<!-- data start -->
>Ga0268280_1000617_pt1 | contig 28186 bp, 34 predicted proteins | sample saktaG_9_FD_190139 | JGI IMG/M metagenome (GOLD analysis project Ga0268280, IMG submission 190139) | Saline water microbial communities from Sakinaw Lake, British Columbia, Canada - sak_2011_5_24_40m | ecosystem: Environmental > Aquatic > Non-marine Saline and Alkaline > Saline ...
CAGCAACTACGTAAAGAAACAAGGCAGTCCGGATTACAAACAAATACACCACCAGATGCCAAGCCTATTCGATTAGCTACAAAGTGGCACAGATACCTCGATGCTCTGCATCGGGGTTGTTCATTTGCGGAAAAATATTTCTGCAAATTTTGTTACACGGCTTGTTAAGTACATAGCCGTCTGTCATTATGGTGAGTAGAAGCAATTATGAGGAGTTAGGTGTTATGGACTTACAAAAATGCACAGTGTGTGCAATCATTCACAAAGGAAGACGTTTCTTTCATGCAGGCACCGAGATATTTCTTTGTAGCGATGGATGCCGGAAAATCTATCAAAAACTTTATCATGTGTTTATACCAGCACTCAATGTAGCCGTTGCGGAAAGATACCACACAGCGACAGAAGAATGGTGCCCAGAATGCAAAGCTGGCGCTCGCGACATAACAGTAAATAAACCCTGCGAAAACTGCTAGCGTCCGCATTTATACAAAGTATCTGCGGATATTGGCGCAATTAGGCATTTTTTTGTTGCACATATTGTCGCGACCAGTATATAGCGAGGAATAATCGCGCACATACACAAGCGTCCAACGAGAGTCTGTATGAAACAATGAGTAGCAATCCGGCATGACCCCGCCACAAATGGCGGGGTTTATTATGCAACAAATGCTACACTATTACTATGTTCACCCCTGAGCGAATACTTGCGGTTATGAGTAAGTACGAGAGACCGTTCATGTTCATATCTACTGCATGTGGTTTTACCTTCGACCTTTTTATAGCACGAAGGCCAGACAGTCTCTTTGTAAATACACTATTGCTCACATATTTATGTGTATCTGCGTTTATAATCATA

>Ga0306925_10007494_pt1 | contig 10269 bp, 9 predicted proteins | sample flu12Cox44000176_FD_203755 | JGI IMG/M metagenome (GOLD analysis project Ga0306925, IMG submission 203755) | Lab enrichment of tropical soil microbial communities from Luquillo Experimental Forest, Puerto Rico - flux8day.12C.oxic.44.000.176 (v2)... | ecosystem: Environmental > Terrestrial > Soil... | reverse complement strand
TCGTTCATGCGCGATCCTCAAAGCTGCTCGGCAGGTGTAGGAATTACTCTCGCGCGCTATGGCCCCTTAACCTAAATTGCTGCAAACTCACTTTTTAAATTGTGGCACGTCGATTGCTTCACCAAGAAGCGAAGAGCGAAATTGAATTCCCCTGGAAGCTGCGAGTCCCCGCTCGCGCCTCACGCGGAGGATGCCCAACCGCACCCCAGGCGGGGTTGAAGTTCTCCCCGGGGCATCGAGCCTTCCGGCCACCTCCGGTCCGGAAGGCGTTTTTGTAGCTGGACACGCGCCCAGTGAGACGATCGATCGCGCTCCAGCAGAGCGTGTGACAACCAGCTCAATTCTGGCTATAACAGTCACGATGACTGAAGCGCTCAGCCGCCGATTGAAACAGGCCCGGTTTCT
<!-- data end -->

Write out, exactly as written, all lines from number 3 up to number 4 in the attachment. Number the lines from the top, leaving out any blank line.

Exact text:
>Ga0306925_10007494_pt1 | contig 10269 bp, 9 predicted proteins | sample flu12Cox44000176_FD_203755 | JGI IMG/M metagenome (GOLD analysis project Ga0306925, IMG submission 203755) | Lab enrichment of tropical soil microbial communities from Luquillo Experimental Forest, Puerto Rico - flux8day.12C.oxic.44.000.176 (v2)... | ecosystem: Environmental > Terrestrial > Soil... | reverse complement strand
TCGTTCATGCGCGATCCTCAAAGCTGCTCGGCAGGTGTAGGAATTACTCTCGCGCGCTATGGCCCCTTAACCTAAATTGCTGCAAACTCACTTTTTAAATTGTGGCACGTCGATTGCTTCACCAAGAAGCGAAGAGCGAAATTGAATTCCCCTGGAAGCTGCGAGTCCCCGCTCGCGCCTCACGCGGAGGATGCCCAACCGCACCCCAGGCGGGGTTGAAGTTCTCCCCGGGGCATCGAGCCTTCCGGCCACCTCCGGTCCGGAAGGCGTTTTTGTAGCTGGACACGCGCCCAGTGAGACGATCGATCGCGCTCCAGCAGAGCGTGTGACAACCAGCTCAATTCTGGCTATAACAGTCACGATGACTGAAGCGCTCAGCCGCCGATTGAAACAGGCCCGGTTTCT